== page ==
Thursday, September 10, 2015

1,000,000 page views!

Although stats were not taken before 2010, and so this is a bit overdue, we are happy to report that HPR has now comfortably passed the 1 million views mark. At between 30,000 and 50,000 views per month, it is clear that the next million won't take quite as long! Thanks to the regular readers for your continued support, and the sponsors who contribute to the continued success of this blog.

Wireless transmission of power (34 kw at 1 mile range)

Wednesday, August 26, 2015

Tiny water droplets mimic simple automata on a glass slide

"One day, as an undergrad messing around in a science lab, Nate Cira observed a curious phenomenon. His droplets of colored water seemed to be alive."


Nature article

Wednesday, August 12, 2015

Trinity Jumbo Device

The Jumbo device was intended to contain the precious core of the first implosion device, the Trinity shot, in the event of a fizzle.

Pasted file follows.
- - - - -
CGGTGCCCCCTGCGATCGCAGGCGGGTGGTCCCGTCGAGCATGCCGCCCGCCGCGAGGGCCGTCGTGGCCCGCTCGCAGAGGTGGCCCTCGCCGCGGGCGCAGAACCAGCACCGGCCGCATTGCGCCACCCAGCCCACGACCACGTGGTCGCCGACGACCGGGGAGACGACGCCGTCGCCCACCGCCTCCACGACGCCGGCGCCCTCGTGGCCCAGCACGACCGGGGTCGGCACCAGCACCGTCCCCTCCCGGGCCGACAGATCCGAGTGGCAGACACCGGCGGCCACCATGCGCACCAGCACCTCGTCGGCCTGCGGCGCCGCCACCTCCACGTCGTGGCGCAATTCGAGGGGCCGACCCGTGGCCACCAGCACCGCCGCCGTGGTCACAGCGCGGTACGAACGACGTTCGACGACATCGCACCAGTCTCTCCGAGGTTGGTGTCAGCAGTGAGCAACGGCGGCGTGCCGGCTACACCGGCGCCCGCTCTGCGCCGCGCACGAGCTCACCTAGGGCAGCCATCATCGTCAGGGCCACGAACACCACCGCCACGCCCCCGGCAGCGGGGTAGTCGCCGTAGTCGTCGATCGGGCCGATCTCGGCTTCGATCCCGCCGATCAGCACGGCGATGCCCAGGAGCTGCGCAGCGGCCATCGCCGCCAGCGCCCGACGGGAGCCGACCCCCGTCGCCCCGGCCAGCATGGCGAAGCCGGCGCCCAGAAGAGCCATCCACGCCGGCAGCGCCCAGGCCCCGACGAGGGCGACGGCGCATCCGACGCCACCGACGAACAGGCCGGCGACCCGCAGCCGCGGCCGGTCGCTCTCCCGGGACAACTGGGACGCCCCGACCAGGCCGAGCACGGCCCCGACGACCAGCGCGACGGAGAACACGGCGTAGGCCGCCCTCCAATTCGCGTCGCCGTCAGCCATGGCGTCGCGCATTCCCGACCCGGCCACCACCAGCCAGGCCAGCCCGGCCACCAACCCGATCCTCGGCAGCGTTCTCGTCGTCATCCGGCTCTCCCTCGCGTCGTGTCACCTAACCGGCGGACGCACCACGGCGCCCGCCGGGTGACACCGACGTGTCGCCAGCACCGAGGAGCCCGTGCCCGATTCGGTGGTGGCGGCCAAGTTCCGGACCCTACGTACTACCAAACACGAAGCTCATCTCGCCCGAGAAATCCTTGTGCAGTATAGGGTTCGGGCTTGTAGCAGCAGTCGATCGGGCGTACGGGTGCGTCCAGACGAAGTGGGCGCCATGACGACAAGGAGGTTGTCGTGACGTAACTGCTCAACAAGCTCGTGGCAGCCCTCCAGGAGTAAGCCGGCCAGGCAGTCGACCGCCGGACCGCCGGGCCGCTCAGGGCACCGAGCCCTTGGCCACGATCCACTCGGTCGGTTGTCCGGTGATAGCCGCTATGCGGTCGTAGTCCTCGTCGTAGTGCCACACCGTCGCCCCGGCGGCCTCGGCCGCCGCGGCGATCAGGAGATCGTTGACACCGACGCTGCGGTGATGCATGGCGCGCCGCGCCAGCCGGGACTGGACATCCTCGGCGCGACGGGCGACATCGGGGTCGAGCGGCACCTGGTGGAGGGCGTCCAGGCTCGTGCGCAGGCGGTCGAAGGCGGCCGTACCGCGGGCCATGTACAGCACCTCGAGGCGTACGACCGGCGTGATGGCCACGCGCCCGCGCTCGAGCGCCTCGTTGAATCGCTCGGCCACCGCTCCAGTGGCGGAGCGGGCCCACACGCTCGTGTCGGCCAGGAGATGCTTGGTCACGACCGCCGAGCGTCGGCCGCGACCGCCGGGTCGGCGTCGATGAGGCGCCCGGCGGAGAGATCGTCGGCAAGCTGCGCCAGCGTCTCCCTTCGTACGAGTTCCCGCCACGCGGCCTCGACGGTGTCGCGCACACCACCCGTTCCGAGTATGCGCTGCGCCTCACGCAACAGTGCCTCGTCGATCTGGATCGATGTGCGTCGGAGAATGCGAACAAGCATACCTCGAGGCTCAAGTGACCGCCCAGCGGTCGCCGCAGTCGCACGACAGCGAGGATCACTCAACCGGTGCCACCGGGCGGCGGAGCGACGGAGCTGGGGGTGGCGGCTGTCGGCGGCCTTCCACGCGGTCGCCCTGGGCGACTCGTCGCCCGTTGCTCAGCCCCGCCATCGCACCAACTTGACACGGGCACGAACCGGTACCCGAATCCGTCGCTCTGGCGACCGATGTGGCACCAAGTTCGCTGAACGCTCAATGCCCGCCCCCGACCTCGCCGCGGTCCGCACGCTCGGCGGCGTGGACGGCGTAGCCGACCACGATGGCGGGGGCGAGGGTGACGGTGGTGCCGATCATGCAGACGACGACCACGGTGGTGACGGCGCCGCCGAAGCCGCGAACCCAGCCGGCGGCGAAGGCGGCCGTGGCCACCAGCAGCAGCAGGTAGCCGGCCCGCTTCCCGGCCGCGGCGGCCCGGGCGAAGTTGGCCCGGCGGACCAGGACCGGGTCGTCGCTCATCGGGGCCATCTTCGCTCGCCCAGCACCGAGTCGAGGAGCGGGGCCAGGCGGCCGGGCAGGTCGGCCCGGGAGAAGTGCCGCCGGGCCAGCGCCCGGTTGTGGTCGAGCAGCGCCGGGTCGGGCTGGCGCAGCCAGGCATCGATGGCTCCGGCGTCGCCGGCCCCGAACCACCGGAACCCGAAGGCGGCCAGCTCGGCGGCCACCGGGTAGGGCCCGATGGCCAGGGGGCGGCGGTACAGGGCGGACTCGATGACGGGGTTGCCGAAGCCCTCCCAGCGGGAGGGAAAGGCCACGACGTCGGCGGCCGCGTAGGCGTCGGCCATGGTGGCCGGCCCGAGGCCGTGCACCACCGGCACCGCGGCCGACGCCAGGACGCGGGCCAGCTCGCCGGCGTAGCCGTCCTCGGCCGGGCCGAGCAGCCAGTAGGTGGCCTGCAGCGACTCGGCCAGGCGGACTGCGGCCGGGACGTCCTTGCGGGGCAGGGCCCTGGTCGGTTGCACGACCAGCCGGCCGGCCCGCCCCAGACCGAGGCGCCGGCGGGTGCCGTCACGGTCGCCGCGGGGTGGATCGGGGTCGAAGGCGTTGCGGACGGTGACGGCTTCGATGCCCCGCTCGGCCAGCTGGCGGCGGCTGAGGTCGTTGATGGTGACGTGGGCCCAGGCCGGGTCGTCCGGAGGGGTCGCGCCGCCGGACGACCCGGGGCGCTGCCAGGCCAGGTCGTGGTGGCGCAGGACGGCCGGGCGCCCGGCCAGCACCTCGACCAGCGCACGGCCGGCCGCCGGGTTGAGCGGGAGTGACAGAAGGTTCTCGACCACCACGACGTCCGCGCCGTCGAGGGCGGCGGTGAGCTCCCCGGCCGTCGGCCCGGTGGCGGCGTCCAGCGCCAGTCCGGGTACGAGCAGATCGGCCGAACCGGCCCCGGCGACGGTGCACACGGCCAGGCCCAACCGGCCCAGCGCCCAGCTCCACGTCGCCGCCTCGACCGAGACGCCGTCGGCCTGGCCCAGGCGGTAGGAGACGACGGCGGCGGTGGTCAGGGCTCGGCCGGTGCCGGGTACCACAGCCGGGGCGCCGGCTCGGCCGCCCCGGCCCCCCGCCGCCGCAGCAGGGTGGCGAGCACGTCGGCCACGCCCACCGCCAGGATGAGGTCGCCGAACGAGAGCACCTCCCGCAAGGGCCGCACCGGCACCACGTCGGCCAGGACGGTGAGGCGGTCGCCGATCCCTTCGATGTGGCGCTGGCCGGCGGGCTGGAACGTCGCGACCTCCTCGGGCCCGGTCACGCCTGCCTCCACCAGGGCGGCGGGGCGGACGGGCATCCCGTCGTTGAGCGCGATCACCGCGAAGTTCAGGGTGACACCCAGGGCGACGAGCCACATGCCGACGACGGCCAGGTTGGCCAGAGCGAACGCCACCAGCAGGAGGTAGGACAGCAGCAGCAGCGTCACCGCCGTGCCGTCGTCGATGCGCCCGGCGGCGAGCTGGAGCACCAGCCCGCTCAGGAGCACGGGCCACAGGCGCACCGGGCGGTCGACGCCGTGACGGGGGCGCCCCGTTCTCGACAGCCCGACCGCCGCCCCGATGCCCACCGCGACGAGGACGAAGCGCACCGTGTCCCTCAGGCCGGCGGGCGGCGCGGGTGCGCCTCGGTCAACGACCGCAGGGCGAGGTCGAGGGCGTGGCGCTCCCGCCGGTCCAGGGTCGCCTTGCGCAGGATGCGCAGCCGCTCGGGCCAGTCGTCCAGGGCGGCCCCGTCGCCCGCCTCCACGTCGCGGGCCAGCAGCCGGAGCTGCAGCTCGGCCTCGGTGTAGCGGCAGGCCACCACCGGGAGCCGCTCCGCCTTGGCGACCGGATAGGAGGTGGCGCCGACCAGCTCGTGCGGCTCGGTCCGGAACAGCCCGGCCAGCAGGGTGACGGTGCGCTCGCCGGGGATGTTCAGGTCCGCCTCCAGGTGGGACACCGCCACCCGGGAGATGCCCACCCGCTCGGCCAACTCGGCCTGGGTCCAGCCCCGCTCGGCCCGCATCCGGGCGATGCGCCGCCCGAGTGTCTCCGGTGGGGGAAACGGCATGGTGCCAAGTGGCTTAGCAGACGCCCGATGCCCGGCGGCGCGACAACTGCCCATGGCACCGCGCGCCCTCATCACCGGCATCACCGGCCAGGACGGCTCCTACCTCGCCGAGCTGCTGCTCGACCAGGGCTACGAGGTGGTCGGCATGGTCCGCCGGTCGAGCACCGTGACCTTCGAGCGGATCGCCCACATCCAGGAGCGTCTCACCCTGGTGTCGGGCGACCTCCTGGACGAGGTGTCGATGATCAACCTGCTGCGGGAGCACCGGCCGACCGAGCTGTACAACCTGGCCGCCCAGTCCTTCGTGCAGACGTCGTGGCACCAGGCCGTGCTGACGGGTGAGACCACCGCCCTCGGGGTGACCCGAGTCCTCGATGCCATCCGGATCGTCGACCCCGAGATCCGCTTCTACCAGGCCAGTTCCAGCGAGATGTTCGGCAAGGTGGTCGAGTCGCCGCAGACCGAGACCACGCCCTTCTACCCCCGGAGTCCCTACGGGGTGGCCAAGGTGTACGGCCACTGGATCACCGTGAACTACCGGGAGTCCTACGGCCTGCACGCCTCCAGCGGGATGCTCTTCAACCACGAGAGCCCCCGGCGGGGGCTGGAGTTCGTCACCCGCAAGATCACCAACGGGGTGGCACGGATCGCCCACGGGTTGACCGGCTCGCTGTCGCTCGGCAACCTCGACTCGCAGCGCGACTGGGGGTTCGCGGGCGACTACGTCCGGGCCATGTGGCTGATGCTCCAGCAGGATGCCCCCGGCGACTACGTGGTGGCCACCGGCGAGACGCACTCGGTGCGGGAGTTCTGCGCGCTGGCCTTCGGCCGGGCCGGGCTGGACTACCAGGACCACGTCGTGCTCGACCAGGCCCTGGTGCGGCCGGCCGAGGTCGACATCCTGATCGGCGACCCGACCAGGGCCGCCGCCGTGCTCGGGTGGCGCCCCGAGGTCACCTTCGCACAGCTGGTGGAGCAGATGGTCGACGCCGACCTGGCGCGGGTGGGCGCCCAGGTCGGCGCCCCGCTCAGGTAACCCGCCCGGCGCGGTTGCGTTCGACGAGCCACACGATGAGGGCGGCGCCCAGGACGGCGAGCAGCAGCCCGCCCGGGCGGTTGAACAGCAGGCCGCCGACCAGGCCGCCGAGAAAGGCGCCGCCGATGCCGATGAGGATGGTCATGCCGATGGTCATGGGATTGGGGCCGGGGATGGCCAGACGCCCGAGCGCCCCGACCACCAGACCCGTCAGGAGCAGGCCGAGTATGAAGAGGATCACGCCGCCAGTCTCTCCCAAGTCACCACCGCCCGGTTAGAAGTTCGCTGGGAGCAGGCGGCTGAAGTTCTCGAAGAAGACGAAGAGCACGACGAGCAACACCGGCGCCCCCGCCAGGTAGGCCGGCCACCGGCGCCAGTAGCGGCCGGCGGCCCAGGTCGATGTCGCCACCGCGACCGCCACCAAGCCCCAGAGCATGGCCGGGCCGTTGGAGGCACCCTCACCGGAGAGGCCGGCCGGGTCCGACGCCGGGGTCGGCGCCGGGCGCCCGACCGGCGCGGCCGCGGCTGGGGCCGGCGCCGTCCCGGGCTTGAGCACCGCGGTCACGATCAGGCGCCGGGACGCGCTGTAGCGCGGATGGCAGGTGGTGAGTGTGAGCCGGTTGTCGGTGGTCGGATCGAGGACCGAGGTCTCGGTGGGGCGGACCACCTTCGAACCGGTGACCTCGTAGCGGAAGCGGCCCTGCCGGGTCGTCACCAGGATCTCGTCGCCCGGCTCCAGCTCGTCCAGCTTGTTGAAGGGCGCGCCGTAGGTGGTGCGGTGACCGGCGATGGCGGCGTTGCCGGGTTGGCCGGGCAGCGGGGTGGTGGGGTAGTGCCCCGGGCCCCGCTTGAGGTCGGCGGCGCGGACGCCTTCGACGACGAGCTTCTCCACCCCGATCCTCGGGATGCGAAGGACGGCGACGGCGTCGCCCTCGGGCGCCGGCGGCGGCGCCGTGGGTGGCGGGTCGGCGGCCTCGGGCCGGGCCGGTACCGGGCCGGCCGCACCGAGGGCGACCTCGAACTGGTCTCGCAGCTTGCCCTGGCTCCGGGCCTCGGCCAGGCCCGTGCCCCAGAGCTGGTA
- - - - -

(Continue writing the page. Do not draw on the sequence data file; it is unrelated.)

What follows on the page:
"As delivered in May 1945, Jumbo was 10 feet (3.0 m) in diameter and 25 feet (7.6 m) long with walls 14 inches (360 mm) thick, and weighed 214 long tons (217 t). A special train brought it from Barberton, Ohio, to the siding at Pope, where it was loaded on a large trailer and towed 25 miles (40 km) across the desert by tractors. At the time, it was the heaviest item ever shipped by rail."

Tuesday, July 14, 2015

Pluto up close!

Pluto nearly fills the frame in this image from the Long Range Reconnaissance Imager (LORRI) aboard NASA’s New Horizons spacecraft, taken on July 13, 2015 when the spacecraft was 476,000 miles (768,000 kilometers) from the surface. This is the last and most detailed image sent to Earth before the spacecraft’s closest approach to Pluto on July 14. The color image has been combined with lower-resolution color information from the Ralph instrument that was acquired earlier on July 13. This view is dominated by the large, bright feature informally named the “heart,” which measures approximately 1,000 miles (1,600 kilometers) across. The heart borders darker equatorial terrains, and the mottled terrain to its east (right) are complex. However, even at this resolution, much of the heart’s interior appears remarkably featureless—possibly a sign of ongoing geologic processes.

Credits: NASA/APL/SwRI